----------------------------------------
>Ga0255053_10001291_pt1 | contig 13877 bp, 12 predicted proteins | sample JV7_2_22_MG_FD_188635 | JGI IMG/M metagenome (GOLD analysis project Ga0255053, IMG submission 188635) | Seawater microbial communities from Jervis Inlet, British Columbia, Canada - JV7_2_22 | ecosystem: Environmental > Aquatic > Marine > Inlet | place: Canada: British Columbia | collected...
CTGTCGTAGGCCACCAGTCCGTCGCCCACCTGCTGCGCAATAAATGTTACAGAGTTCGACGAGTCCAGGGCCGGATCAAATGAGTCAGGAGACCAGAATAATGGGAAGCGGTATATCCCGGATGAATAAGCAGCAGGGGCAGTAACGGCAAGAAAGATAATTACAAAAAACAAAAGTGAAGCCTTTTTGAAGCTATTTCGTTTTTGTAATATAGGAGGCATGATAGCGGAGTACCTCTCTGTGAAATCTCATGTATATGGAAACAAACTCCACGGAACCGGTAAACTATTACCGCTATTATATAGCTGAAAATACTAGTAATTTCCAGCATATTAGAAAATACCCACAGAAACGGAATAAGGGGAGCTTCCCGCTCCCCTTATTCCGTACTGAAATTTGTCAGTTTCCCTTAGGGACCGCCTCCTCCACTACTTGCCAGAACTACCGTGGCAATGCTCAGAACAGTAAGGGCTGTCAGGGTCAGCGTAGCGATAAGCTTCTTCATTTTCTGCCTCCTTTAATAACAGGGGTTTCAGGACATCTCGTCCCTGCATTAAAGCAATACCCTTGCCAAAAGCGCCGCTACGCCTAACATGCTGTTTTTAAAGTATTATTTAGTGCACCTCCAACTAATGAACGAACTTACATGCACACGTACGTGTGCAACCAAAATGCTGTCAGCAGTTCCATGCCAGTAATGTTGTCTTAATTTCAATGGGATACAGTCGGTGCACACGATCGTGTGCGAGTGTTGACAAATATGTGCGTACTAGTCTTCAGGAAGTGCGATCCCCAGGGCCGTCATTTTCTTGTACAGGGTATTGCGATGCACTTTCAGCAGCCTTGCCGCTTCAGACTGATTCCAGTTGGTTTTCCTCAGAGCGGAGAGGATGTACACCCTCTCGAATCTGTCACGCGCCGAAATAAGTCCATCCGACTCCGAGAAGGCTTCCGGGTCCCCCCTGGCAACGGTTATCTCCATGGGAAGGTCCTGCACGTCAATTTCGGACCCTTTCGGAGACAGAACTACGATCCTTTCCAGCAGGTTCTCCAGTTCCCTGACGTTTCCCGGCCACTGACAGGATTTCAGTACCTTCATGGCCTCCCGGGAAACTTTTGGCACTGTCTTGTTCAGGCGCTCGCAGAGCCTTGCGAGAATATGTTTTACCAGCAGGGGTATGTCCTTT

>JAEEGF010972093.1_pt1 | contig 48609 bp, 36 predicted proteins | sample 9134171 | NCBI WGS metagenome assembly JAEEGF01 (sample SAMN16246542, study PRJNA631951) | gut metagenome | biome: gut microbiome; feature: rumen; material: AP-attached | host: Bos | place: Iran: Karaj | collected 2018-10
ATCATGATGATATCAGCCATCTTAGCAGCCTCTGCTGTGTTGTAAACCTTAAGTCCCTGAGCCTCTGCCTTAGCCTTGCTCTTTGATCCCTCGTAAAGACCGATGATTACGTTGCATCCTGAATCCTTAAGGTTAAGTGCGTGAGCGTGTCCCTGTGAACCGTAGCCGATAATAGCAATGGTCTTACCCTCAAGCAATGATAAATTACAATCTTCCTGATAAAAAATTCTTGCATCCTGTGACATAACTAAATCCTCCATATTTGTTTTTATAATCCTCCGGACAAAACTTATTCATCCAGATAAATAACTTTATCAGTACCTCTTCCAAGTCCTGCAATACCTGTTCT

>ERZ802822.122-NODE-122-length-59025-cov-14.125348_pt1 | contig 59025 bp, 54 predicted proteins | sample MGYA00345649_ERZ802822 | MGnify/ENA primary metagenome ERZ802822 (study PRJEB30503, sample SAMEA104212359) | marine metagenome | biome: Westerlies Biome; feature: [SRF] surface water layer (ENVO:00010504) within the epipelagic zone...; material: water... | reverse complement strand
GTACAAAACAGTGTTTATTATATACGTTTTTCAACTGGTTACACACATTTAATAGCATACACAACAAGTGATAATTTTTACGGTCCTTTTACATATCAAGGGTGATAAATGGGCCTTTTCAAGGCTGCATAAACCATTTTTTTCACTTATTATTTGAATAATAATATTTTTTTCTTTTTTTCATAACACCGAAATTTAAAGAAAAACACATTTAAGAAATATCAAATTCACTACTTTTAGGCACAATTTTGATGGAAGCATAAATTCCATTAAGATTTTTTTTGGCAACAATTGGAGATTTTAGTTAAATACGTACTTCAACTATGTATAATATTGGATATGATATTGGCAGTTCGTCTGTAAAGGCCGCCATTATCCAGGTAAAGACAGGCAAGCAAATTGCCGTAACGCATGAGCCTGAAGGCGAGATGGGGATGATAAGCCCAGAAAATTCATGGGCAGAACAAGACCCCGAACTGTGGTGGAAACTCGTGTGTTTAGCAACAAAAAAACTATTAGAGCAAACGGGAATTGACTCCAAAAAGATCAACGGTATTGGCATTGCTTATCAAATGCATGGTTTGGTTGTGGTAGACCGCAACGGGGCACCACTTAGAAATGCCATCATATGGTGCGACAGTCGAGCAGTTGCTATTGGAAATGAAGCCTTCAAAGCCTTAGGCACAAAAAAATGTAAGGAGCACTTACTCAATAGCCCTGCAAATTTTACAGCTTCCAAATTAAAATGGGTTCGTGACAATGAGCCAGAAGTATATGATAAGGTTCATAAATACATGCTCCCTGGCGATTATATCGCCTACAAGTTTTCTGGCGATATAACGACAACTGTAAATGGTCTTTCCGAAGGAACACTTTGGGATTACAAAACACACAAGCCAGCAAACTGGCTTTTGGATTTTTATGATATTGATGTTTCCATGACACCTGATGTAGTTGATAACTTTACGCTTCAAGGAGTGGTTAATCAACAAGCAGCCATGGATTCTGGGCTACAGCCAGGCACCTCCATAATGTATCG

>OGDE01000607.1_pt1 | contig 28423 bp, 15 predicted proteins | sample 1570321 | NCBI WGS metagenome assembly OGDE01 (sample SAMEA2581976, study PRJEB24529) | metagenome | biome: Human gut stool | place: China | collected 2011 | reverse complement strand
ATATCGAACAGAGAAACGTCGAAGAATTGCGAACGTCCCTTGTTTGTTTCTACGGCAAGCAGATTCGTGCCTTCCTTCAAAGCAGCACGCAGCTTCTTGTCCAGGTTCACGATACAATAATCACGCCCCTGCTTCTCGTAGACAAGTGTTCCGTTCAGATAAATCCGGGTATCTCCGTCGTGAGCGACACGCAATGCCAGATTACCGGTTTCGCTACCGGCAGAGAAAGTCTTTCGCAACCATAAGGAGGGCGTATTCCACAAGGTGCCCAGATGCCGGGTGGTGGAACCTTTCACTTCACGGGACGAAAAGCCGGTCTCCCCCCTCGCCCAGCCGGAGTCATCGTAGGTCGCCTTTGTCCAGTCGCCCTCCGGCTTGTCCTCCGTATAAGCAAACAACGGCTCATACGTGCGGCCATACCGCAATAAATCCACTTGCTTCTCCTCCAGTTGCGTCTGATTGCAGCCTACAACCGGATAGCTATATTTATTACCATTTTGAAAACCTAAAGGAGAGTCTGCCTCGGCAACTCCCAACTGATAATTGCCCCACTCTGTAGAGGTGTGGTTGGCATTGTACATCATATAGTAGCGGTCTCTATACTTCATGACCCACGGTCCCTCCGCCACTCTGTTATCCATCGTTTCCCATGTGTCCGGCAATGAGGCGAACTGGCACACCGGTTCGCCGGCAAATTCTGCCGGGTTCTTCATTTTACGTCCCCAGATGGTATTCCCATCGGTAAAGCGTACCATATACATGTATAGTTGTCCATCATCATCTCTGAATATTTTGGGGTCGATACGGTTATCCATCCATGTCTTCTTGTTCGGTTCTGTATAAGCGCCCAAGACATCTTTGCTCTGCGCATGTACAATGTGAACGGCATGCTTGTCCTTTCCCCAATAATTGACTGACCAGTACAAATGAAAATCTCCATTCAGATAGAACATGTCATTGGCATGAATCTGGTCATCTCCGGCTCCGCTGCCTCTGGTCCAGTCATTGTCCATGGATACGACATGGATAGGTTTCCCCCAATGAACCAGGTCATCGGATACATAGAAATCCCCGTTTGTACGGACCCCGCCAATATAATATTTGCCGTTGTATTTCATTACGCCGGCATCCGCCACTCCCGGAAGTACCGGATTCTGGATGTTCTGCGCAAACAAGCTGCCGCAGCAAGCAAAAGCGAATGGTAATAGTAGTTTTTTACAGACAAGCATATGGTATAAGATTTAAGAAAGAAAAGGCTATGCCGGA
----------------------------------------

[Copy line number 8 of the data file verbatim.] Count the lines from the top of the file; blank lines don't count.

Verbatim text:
ATATCGAACAGAGAAACGTCGAAGAATTGCGAACGTCCCTTGTTTGTTTCTACGGCAAGCAGATTCGTGCCTTCCTTCAAAGCAGCACGCAGCTTCTTGTCCAGGTTCACGATACAATAATCACGCCCCTGCTTCTCGTAGACAAGTGTTCCGTTCAGATAAATCCGGGTATCTCCGTCGTGAGCGACACGCAATGCCAGATTACCGGTTTCGCTACCGGCAGAGAAAGTCTTTCGCAACCATAAGGAGGGCGTATTCCACAAGGTGCCCAGATGCCGGGTGGTGGAACCTTTCACTTCACGGGACGAAAAGCCGGTCTCCCCCCTCGCCCAGCCGGAGTCATCGTAGGTCGCCTTTGTCCAGTCGCCCTCCGGCTTGTCCTCCGTATAAGCAAACAACGGCTCATACGTGCGGCCATACCGCAATAAATCCACTTGCTTCTCCTCCAGTTGCGTCTGATTGCAGCCTACAACCGGATAGCTATATTTATTACCATTTTGAAAACCTAAAGGAGAGTCTGCCTCGGCAACTCCCAACTGATAATTGCCCCACTCTGTAGAGGTGTGGTTGGCATTGTACATCATATAGTAGCGGTCTCTATACTTCATGACCCACGGTCCCTCCGCCACTCTGTTATCCATCGTTTCCCATGTGTCCGGCAATGAGGCGAACTGGCACACCGGTTCGCCGGCAAATTCTGCCGGGTTCTTCATTTTACGTCCCCAGATGGTATTCCCATCGGTAAAGCGTACCATATACATGTATAGTTGTCCATCATCATCTCTGAATATTTTGGGGTCGATACGGTTATCCATCCATGTCTTCTTGTTCGGTTCTGTATAAGCGCCCAAGACATCTTTGCTCTGCGCATGTACAATGTGAACGGCATGCTTGTCCTTTCCCCAATAATTGACTGACCAGTACAAATGAAAATCTCCATTCAGATAGAACATGTCATTGGCATGAATCTGGTCATCTCCGGCTCCGCTGCCTCTGGTCCAGTCATTGTCCATGGATACGACATGGATAGGTTTCCCCCAATGAACCAGGTCATCGGATACATAGAAATCCCCGTTTGTACGGACCCCGCCAATATAATATTTGCCGTTGTATTTCATTACGCCGGCATCCGCCACTCCCGGAAGTACCGGATTCTGGATGTTCTGCGCAAACAAGCTGCCGCAGCAAGCAAAAGCGAATGGTAATAGTAGTTTTTTACAGACAAGCATATGGTATAAGATTTAAGAAAGAAAAGGCTATGCCGGA